Katherine Mansfield was a modernist writer of short fiction who was born and brought up in New Zealand
Katherine Mansfield Beauchamp Murry was born in 1888, into a prominent family in Wellington, New Zealand. She became one of New Zealand's best-known writers, using the pen name of Katherine Mansfield. The daughter of a banker, and born into a middle-class family, she was also a first cousin of Countess Elizabeth von Arnim, a distinguished novelist in her time. Mansfield had two older sisters and a younger brother. Her father, Harold Beauchamp, went on to become the chairman of the Bank of New Zealand. In 1893, the Mansfield family moved to Karori, a suburb of Wellington, where Mansfield would spend the happiest years of her childhood; she later used her memories of this time as an inspiration for her Prelude story.
Her first published stories appeared in the High School Reporter and the Wellington Girls7 High School magazine in 1898 and 1899. In 1902, she developed strong feelings for a musician who played the cello, Arnold Trowell, although her feelings were not, for the most past, returned. Mansfield herself was an accomplished cellist, having received lesion from Trowell's father. Mansfied wrote in her journals of feeling isolated to some extent in New Zealand, and, in general terms of her interest in the Maori people ( New Zealand's native people), who were often portrayed in a sympathetic light in her later stories, such as How Pearl Button was Kidnapped
She moved to London in 1903, where she attended Queen's college, along with her two sisters. Manfield recommenced playing the cello, an occupation that she believed, during her time at Queen's, she would take up professionally. She also began contributing to the college newspaper, with such a dedication to it that she eventually became its editor. She was particularly interested in the works of the French writers of this period and on the 19th- century British writer, Oscar Wilde, and she was appreciated amongst fellow students at Queen's for her lively and charismatic approach to life and work. She met follow writer Ida Baker, a South African, at the college, and the pair became lifelong friends. Mansfield did not actively support the suffragette movement in the Uk. Women in New Zeland had gained the right to vote in 1893.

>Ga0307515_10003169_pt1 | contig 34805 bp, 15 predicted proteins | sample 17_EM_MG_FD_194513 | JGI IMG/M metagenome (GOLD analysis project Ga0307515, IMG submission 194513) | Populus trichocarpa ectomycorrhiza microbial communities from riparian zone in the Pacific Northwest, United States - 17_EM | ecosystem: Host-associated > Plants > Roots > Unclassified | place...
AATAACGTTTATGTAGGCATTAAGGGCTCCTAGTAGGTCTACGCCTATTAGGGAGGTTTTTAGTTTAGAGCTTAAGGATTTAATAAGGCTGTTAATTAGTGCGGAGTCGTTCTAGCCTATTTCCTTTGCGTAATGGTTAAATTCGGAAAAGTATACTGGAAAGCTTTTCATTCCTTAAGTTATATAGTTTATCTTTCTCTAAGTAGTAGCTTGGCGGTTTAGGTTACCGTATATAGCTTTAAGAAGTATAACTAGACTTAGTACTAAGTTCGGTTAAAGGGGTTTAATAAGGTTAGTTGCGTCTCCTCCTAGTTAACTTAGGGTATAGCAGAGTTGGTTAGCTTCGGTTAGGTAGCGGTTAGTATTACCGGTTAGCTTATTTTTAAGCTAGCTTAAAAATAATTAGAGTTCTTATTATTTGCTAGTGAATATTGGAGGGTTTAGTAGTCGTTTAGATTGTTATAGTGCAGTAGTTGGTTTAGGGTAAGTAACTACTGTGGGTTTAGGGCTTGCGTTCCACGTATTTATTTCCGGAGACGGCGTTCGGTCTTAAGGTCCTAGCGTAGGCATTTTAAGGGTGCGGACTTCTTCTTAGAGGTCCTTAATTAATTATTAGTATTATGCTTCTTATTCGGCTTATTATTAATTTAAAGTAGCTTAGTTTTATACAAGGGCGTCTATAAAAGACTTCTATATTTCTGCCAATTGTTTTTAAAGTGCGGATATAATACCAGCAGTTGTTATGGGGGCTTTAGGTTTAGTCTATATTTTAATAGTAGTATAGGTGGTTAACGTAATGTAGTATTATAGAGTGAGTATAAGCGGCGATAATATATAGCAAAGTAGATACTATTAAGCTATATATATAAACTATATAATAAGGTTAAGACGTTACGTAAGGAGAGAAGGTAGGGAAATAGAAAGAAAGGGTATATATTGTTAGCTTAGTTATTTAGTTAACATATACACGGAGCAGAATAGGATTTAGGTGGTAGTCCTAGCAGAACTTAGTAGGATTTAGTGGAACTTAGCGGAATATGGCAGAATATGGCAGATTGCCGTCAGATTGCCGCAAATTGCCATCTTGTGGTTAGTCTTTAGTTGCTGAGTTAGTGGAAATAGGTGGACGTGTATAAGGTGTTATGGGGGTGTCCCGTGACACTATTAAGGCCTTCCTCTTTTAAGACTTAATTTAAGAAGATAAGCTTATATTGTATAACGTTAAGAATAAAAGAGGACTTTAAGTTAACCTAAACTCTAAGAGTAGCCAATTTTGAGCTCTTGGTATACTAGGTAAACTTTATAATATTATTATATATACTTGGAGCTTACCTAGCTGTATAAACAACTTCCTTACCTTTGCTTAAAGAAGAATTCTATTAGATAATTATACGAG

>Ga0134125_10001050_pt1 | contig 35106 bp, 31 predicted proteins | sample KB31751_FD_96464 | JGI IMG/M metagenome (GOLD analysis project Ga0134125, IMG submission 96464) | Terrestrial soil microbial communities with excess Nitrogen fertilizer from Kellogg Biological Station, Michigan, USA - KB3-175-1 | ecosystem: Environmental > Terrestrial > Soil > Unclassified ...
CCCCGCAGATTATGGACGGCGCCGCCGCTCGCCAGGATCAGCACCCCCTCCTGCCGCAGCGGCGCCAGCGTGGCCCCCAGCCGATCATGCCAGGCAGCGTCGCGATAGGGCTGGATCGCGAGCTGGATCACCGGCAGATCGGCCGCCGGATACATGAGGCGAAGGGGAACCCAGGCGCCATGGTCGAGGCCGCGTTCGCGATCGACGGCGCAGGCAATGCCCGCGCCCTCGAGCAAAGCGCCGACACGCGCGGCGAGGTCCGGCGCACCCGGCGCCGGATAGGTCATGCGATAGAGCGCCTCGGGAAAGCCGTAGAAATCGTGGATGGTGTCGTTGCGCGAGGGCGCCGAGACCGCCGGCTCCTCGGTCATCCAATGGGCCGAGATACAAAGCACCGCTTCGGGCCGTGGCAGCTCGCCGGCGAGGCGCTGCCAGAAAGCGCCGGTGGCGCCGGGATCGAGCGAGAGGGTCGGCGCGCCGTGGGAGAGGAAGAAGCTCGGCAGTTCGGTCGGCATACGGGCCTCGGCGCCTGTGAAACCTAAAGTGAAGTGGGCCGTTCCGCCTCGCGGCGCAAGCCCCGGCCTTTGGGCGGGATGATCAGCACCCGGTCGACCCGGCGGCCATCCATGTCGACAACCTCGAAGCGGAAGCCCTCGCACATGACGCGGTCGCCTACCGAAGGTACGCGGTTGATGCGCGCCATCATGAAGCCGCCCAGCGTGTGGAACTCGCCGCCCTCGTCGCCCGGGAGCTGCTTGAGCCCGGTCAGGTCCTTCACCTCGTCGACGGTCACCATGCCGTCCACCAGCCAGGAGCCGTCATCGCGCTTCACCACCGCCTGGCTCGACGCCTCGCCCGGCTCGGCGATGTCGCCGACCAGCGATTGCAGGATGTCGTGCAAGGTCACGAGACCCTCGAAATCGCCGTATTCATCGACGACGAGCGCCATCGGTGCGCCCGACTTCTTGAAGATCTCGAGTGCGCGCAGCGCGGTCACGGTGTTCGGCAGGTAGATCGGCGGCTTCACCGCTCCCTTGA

Mansfield first began journeying into the other parts of Europe in the period 1903-1906, mainly to Belgium and Germany. After finishing her schooling in England, she returned to her New Zealand home in 1906, only then beginning to write short stories in a serious way. She had several works published in Australia in a magazine called Native Comparison, which was her first paid writing work, and by this time she had her mind set on becoming a professional writer. It was also the first occasion on which she used the pseudonym "k.Mansfied".
Mansfield rapidly grew discontented with the provincial New Zealand lifestyle, and with her family. Two years later she headed again in London. Her father sent her an annual subsidy of €100 for the rest of her life. In later years, she would express both admiration and disdain for New Zealand in her journals.
In 1911, Mansfield met John Middleton Murry, the Oxford scholar and editor of the literary magazine Rhythm. They were later to marry in 1918. Mansfield became a co-editor of Rhythm, which was subsequently called The Blue Review, in which more of her works were published. She and Murry lived in various houses in England and briefly in Paris. The Blue Review failed to gain enough readers and was no longer published. Their attempt to set up as writers in Paris was cut short by Murry's bankruptcy, which resulted from the failure of this and other journals. Life back in England meant frequently changed addresses and very limited funds.
Between 1915 and 1918, Mansfield moved between England and Bandoi, France. She and Murry developed close contact with other well-known writers of the time such as DH Lawrence, Bertrand Russell and Aldous Huxley. By October 1918 Mansfield had become seriously ill; she had been diagnosed with tuberculosis and was advised to enter a sanatorium. She could no longer spend time with writers in London. In the autumn of 1918 she was so ill that she decided to go to Ospedale in Italy. It was the publication of Bliss and Other Stories in 1920 that was to solidify Mansfield's reputation as a writer.
Mansfied also spent time in Menton, France, as the tenant of her father's cousin at " The Villa Isola Bella". There she wrote she pronounced to be "...the only story that satisfies me to any extent".
Mansfield produced a great deal of work in the final years of her life, and much of her prose and poetry remained unpublished at her death in 1923. After her death, her husband, Murry, took on the task of editing and publishing her works. His efforts resulted in two additional volumes of short stories. The Doves' Nest and Something Childish, published in 1923 and 1924 respectively, the publication of her Poems as well as a collection of critical writings (Novels and Novelist) and a number of editions of Mansfield's previously unpublished letters and journals.